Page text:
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The issue that defines Mitt Romney’s years as governor of Massachusetts is health care. It is sometimes a political albatross for the governor as he campaigns for president. But it is also proof, Romney says, that he could bridge party divisions in Washington.
Health care was rising on Romney’s agenda as he moved into the State House corner office in 2003. His friend Tom Stemberg, who founded Staples, had suggested that one of the best things he could do for the people of Massachusetts was to find a way to cover the uninsured. And Romney, in his second month on the job, talked about that interminable state budget buster, health care.[sidebar]
WBUR traces our state's long connection to the GOP presidential candidate. A six-part series:
- 11/22: Romney's Harvard Years: An Earnest Traditionalist
- 11/30: Romney's Bain Years: Turnaround Specialist-In-Chief
- 12/6: At Belmont Temple, Romney Was An Influential Leader
- 12/15: Romney's Jobs Record As Governor Is Up For Debate
- 12/20: Analyzing Romney's Leadership On Health Care
- 12/27: Romney As Executive: Big Dig Crisis Management
"We’re now seeing health care costs for the poor rising at double-digit rates," Romney said with characteristic intensity. "That’s something that has to be brought in line in part with people picking up a small share of the cost of providing that service."
Many of the people Romney thought could pick up a share of the costs were getting free care at hospitals and clinics. The state was paying the charge of more than $1 billion a year through a free care pool.
"Romney decided the pool was broken," recalls Amy Lischko, who helped draft Romney's bill. "This all started with trying to fix the free care pool. Many people forget that."
Romney filed legislation that would use money from the free care pool to create subsidized insurance. Here was Romney, a Republican governor, floating a major health care overhaul before a Legislature that was overwhelmingly Democratic.
"I doubt that my plan will be accepted without any changes," Romney said at the time. "But I do believe that everyone recognizes that having a half million people who are uninsured isn’t good for them and isn’t good for the rest of our citizens who are paying taxes and paying for health care. We gotta fix this system to get everybody better health care coverage."
Romney knew the Legislature was interested. Several months earlier, Senate President Robert Travaglini had outlined a proposal to cover half the state's uninsured. House Speaker Salvatore DiMasi was planning his strategy on the issue. Romney met weekly with DiMasi and Travaglini, but legislators felt like the rest of the members were not worth the governor’s time.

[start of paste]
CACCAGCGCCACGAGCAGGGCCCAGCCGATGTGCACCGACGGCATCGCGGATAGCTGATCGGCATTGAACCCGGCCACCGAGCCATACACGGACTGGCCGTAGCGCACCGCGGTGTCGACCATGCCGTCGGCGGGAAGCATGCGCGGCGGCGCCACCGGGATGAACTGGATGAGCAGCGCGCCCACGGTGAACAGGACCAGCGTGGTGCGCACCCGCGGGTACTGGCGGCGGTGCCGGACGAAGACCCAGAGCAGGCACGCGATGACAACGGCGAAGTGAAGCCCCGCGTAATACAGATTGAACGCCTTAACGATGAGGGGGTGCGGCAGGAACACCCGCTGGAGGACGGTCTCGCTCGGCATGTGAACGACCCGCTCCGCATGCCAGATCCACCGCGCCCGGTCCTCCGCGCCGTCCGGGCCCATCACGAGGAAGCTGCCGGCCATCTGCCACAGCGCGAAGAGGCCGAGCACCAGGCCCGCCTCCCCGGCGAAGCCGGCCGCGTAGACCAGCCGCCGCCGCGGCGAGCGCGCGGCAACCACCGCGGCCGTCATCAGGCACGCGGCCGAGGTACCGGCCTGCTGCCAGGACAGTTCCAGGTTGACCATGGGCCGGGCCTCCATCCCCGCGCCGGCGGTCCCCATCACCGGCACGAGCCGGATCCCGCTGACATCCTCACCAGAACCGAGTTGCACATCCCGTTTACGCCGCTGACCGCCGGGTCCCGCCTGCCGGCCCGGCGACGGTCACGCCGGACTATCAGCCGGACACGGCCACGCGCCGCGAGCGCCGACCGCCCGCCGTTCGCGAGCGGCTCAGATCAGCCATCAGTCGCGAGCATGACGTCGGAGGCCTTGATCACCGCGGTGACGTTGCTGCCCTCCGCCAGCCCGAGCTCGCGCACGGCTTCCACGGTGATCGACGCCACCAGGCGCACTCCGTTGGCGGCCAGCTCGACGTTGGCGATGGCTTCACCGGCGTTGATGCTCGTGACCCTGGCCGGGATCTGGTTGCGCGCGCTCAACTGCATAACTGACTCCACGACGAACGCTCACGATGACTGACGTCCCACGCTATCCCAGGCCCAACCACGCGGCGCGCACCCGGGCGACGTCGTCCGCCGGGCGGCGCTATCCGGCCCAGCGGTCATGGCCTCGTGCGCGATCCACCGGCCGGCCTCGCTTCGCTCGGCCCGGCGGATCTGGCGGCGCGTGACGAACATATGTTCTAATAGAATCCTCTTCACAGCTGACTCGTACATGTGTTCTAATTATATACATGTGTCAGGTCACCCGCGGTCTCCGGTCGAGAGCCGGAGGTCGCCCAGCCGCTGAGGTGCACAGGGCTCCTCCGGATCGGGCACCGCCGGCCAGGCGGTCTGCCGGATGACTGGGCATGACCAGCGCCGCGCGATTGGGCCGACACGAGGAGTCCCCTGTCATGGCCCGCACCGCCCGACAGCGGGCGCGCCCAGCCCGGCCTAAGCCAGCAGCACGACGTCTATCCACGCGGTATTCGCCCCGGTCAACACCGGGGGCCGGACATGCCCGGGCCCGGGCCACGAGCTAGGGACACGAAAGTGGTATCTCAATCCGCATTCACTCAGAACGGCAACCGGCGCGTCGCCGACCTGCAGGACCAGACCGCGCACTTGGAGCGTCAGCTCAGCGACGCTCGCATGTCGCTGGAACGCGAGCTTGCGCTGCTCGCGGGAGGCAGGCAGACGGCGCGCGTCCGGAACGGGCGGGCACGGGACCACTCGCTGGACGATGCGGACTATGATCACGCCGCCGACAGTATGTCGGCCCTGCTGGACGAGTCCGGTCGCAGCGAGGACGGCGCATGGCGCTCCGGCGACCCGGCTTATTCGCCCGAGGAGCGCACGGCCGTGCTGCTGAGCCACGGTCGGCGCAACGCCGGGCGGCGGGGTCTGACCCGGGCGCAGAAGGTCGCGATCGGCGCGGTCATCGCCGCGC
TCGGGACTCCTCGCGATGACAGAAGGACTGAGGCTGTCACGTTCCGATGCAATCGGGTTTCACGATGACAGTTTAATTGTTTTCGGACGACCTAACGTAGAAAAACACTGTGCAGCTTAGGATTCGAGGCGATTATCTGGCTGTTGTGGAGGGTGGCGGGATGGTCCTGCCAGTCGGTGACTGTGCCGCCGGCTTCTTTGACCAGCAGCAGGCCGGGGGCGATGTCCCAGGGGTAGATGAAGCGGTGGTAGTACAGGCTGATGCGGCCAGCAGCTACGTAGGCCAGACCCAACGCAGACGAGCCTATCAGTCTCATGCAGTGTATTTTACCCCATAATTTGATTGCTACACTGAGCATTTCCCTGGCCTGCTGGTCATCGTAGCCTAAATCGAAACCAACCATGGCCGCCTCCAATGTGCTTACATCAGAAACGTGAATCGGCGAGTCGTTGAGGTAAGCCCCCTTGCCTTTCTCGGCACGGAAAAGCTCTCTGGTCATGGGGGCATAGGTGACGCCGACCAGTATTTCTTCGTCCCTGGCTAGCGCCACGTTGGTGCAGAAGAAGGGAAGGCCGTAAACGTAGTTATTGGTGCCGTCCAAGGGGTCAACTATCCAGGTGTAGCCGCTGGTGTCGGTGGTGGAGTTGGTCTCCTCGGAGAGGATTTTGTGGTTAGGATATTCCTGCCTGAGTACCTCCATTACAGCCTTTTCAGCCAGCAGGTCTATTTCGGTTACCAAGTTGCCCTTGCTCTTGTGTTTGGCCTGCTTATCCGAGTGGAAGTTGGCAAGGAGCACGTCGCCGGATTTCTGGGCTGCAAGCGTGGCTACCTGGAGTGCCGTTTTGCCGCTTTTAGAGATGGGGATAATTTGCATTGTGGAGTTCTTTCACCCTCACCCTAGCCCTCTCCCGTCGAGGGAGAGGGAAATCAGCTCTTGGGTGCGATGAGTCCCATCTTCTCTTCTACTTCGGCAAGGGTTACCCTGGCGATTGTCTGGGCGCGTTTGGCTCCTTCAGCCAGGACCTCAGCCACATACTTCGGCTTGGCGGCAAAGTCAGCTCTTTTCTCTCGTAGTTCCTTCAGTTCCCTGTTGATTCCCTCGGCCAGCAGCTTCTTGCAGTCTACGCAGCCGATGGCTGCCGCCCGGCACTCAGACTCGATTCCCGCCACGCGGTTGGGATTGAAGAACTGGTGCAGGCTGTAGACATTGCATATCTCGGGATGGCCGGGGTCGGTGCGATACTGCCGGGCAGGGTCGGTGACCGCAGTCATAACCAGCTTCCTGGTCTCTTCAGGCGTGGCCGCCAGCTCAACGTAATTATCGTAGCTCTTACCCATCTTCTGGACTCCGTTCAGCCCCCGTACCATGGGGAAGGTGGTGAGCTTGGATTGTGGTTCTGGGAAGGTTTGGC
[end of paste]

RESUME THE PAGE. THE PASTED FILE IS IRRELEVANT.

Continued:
"Gov. Romney did not let legislators into his office, you just did not come in," says Patricia Walrath, a Democrat who was the House point person on health care while Romney was governor. She recalls two, maybe three meetings with him. Walrath says the contrast with prior Republican governors was startling.
"He had a whole different understanding as to how government should work," Walrath says. "He was the CEO and when he said do it, everyone marched in step. It was not finding consensus, that was not the model that he used at all."
Romney’s style was to delegate work with legislators to a few top aides. Those aides, not Romney, also handled relations with a broad coalition of health care, union and religious groups that held frequent rallies at the State House. The coalition agreed with Romney’s goal of covering the uninsured, but they opposed the coverage he proposed, calling his plan “Yugo” healthcare. Romney’s strategy was to inform, but not negotiate with these powerful consumer groups, says Tim Murphy, Romney’s Health and Human Services secretary.
"We were going to do what we were going to do but we were going to share information," Murphy says. "We were going to let people know what our vantage points were, we were going to be transparent about that, and we felt that that was a way to build trust in the community."
Critics argue that Romney only reached out to opponents when it was politically expedient. The governor and the late Sen. Edward M. Kennedy ran against each other in 1994 in a bitter U.S. Senate campaign. Now on the issue of covering the uninsured they formed a critical partnership. Romney needed Kennedy’s help in persuading federal officials to let Massachusetts use hundreds of millions of Medicaid dollars for a health coverage law. He thanked Kennedy publicly, many times.
But in the fall of 2005 the federal government was still threatening to withhold hundreds of millions of dollars. While Romney was in intense negotiations to secure the money, DiMasi filed a health coverage bill that Romney aides say made the governor’s job much more difficult. DiMasi wanted to tax employers who did not cover their employees. Consumer groups and some economists loved his plan, but Travaglini did not support the tax and Romney, in private, spoke vigorously against it.
In public, Romney was upbeat in response to DiMasi's bill. "Let's not let perfection be the enemy of the good. Let’s get something out there that moves us forward. We’re all speaking from the same book." Aides say that while Romney was quick to criticize the Legislature on any number of issues, he did not do so with health care. "He intentionally took a different, more positive tone during the health care debate," recalls the aide who would not identify herself for comment. "He did not want anyone throwing (verbal) bombs."